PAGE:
Publishing

I recently submitted a paper to a conference. It’ll be about a month and half before the reviews are in, and another couple of weeks after that until I get the final decision. Of course it’ll feel like 4 months. However, the waiting period for conferences is actually quite short in comparison to journals, where reviews may take 4+ months, and a final decision even longer. From submission to publication in a journal can take upwards of a year. The entire process for a conference usually takes about 4-5 months.

It seems to be that the longer it takes from review to acceptance at a conference somewhat corresponds to how prestigious the conference. The more prestigious, the more submissions, therefore it takes longer to get them all reviewed and final decisions made.

Publishing is a required part of grad school. It’s necessary if you want to move further with academia. Even if you don’t, it’s the way you share what you’ve done with the rest of the academic community (and possibly industry as well).

Papers (or manuscripts, depending on your area) usually have two main venues for getting published. Either in conference or in a journal. The ‘prestige’ factor of each of these depends a lot of on the discipline. Fields where developments move more slowly usually focus on journals. Fields where ideas are changing quickly (like CS), often have conferences that are as prestigious if not more so than journals in the field. (Conferences are also cool because they mean you get to travel. Most of the time, in order to have a conference publish your paper, one of the authors must register and attend the conference.)

As a professor, your ability to get tenure and pay raises will often depend on your publication record. Calculations like the h-Index have been created as a way to judge how good your publication record is. The h-index is the highest number of your papers with x citations. So, an h-index of 24 is 24 papers that have been cited at least 24 times each. Depending on your field, an h-index of 20 may be considered really high or really low. Obviously, how long you’ve been in your field will also affect your h-index. When you start out, you’ll have very few (or no) papers and therefore a very low h-value. The value of the h-index has been debated by many. It was recently mentioned by FemaleScienceProfessor here.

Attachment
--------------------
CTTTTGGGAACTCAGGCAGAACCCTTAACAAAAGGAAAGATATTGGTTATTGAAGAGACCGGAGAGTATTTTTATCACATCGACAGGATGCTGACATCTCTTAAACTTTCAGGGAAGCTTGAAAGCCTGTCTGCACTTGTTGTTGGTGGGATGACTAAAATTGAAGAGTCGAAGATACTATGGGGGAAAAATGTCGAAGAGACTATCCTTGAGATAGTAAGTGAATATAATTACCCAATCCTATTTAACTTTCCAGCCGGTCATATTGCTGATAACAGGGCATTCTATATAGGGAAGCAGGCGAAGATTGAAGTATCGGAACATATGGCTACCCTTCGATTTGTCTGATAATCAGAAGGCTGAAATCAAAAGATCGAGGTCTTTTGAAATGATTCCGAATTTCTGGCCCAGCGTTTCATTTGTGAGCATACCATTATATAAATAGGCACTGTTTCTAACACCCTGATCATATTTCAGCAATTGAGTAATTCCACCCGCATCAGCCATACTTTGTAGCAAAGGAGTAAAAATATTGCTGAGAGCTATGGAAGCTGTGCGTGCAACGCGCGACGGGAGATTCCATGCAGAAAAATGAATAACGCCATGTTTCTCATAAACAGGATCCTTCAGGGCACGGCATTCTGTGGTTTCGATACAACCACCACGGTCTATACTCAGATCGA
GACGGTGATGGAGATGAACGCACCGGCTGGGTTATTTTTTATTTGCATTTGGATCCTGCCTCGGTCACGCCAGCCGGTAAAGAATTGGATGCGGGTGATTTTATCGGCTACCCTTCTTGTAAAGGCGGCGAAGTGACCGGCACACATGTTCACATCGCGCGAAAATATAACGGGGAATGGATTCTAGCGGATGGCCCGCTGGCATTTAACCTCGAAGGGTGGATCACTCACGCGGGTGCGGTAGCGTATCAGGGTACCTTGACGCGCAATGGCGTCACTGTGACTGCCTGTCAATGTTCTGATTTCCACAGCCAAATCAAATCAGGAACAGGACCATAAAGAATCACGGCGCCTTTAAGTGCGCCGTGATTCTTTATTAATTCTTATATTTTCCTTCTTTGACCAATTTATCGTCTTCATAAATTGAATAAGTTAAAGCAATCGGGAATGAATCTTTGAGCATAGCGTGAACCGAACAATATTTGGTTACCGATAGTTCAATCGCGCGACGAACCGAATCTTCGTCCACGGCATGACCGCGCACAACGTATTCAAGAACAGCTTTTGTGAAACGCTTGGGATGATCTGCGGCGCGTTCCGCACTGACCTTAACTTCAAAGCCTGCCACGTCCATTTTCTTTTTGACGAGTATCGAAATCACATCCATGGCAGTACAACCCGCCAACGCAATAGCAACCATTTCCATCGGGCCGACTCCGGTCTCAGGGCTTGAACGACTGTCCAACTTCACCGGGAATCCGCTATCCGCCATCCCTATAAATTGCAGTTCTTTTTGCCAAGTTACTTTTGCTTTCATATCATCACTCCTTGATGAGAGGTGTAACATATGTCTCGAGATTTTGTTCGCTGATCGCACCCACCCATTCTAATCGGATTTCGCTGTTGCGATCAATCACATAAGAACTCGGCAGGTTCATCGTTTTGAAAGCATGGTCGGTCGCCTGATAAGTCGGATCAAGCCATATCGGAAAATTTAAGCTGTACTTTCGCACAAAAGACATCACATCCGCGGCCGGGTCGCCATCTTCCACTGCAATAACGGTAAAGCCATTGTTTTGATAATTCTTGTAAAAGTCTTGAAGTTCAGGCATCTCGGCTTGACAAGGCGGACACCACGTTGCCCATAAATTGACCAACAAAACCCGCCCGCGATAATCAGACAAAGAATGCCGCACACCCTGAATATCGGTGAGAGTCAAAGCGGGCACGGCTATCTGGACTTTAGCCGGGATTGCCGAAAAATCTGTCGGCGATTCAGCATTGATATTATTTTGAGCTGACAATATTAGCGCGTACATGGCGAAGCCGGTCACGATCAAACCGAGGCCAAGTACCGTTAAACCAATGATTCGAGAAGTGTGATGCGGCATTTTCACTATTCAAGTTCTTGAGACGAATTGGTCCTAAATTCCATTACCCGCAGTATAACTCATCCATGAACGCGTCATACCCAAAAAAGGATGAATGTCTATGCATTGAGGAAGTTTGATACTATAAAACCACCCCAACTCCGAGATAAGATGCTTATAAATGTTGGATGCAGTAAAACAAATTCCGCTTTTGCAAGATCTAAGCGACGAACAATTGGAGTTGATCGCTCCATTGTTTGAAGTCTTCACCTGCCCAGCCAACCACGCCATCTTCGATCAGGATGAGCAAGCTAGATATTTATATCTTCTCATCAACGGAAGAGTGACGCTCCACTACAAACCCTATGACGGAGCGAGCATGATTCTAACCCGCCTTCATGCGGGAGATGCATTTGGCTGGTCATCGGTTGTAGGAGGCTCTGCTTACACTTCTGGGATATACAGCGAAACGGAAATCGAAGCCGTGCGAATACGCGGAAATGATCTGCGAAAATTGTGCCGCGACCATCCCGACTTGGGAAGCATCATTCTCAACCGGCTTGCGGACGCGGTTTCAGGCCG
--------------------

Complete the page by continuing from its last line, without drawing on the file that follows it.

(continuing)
Anyway, now that I have a paper in, I have to just continue on and try not to think about it. Should I get accepted, it will mean another referreed contribution for my CV. If I don’t, then I will need to find another venue to try to submit to. Most (if not all) conferences and journals require that any work you submit to them be unique – as in not published elsewhere, and not being considered for publication elsewhere. This means, it can take a long time to get an idea published if it gets turned down by the first place you submit. In the case of the paper I have submitted right now, I’d love to get it published because it’s from work I did more than a year ago. Being published means people can see what I’m working on. Also, we’re currently building on the work in the paper, so I would be nice to have the original idea published before we get to a point where we can start publishing on our current work.

When should you publish?

  1. You’ve found a journal/conference where your topic fits in perfectly.
  2. Your idea is original/novel.
  3. Your topic is important to your field (and others agree with you).
  4. There are survey papers (also known as lit reviews) that get published. But in these cases, your paper needs to be absolutely awesome before it’ll even be considered.
  5. You have a complete idea to share with the community. You’ve made a prototype and/or have results to share.

Maybe you only meet a few of the criteria above. That’s okay. Conferences often ask for poster submissions as well. Posters are a chance to share a formulated (but not complete) topic with the community. It gives you a chance to explain your ideas, network and get feedback from other academics. However, it’s important to note, that some supervisors are unwilling to support travel for posters, so you’d need to finance it on your own. It’s still worth going, if you can swing it. (Remember: network, network, network.)

Refereed vs Non-refereed papers

Just like there are conferences and journals, not all acceptances are created equally. A refereed paper has been reviewed by others knowledgeable in the community. These people are usually other professors or grad students, but may also include people from industry. Your paper acceptance depends on these people (and the journal editor or conference chair) deciding your paper is worth publishing. A non-refereed paper is one where the topic is either not formally reviewed by others or the review process has no bearing on whether you get accepted or not.

Just remember, a paper rejection is just that. A rejection of the paper. Not a rejection of you. Of course, this may require a few days to sink in. Hopefully you’ll get well written reviews and you can use them to decide where to submit in the future and how to improve your paper.

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